Melinda Cohenour (Armchair Genealogy) devotes her column this month to doing a tutorial to help our readers struggling on not only what does all the DNA info mean, but how to employ the data into their own genealogy Family Trees.

We appreciate Michael Craner, our co-founder and the webmaster who keeps us in our place in order to bring you the eZine each month. Thanks again, Mike!

See you in July!

Click on author's byline for bio and list of other works published by Pencil Stubs Online.
This issue appears in the ezine at and also in the blog with the capability of adding comments at the latter.

Armchair Genealogy


DNA: Advances in Aid of Research

      In continuance of the search for the adoptive parents of my first husband (found the father, need the bio mother’s identity confirmed now) and the mystery grandfather of my firstborn grandson, Adam, your author has discovered some new aids in that quest.

      Hip! Hip! Hooray! Ancestry has added some new features to its DNA application. So far these features are useful only in the organization of the matches to a DNA test. However, given that my own DNA test has now resulted in literally thousands and thousands of matches (mostly, of course, cousins), any improvement in organizing those bits of data will help turn the data into information. (In case you are not a statistician or analyst who has been tasked with absorbing tons of DATA and trying to make sense of it in such a manner that it INFORMS your management group, organization and analysis is the key. Mere collection of bits and pieces of facts and statistics does not help to form cohesive understanding of WHAT IT ALL MEANS. One must find a way to massage the data, make comparisons, draw conclusions, confirm suspicions, and emerge successfully with INFORMATION!)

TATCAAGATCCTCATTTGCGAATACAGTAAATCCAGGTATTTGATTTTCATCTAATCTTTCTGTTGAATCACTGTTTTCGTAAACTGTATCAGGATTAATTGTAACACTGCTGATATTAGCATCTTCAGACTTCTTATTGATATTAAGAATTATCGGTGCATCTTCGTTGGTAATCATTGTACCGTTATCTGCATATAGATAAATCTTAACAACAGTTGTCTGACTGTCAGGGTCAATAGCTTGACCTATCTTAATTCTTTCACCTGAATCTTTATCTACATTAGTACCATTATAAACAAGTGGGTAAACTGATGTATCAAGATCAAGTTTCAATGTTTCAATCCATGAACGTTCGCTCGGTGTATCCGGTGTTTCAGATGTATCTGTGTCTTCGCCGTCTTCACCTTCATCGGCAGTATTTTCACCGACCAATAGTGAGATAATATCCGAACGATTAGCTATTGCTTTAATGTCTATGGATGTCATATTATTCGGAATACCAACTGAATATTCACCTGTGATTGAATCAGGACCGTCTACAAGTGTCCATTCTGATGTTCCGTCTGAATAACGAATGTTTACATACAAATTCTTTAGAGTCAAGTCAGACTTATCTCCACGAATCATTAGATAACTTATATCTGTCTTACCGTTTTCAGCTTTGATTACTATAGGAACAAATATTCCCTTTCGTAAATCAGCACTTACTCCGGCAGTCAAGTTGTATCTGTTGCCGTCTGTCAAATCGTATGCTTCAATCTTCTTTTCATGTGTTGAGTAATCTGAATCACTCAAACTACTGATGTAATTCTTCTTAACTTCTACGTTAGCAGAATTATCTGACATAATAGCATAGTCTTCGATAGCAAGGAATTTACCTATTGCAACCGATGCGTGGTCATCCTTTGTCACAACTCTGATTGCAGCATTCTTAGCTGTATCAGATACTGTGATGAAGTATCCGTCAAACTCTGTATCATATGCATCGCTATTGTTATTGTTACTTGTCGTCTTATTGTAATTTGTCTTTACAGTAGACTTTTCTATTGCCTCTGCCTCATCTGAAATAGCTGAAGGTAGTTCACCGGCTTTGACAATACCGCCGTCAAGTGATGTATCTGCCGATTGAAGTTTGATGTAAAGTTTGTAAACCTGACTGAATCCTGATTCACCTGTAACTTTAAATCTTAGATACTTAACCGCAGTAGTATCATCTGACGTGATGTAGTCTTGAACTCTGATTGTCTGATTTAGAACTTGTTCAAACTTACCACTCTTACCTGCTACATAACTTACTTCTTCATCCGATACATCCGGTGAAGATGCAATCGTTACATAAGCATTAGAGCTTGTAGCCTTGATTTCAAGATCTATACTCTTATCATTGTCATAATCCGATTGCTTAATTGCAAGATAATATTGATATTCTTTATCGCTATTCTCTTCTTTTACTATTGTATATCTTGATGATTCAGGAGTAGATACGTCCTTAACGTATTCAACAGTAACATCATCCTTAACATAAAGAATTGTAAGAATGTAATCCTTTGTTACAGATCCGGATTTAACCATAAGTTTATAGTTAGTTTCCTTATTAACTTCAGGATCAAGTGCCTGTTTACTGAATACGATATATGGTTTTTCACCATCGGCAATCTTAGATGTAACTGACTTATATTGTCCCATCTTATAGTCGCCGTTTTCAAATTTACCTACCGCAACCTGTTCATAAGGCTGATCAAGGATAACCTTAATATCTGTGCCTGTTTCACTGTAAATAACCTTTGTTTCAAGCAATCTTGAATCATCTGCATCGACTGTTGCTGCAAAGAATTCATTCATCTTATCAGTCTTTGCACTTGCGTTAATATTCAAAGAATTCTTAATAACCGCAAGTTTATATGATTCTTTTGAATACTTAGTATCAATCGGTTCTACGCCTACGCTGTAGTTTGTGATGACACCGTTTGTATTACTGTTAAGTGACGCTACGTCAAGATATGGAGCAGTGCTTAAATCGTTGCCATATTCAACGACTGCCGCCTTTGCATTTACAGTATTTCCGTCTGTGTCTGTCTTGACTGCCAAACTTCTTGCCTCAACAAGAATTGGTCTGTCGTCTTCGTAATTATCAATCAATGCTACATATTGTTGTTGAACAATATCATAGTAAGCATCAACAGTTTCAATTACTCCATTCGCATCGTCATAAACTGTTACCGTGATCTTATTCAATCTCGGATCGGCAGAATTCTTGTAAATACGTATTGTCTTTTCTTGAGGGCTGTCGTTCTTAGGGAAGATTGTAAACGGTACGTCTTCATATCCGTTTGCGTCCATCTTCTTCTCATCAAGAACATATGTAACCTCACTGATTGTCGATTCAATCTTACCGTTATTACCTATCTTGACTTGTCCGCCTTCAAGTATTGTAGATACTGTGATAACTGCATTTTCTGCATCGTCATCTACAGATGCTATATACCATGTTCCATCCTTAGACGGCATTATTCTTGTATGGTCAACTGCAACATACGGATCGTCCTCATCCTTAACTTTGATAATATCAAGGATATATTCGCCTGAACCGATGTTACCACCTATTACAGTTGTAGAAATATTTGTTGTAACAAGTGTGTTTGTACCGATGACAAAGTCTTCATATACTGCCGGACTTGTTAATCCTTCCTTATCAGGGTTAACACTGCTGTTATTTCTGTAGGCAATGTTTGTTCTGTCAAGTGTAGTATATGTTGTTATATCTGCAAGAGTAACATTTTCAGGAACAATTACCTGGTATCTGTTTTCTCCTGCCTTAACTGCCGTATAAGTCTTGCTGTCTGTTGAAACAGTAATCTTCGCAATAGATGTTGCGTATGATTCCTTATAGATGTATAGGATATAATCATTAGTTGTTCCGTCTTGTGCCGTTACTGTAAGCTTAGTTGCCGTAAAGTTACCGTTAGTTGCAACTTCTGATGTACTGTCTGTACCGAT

To that end, Ancestry has just revealed the new applications that should help make sense of all those DNA matches! Where did they come from? How are we related? How does this data help me make sense of my ultimate goal – WHO AM I?

      First of all, FINALLY, a way to sort the useless matches from those destined to provide clues: [Straight from Ancestry’s introduction to the new applications:]

      Filter and sort your matches
• Common ancestors - see matches who may share a common ancestor with you based on Ancestry trees (formerly Shared Ancestor Hints).
• New - people that have been matched to you in the last 14 days.
• Tree status - sort your matches by just those with public, private or unlinked trees.
• Messaged - see matches who you've sent messages to.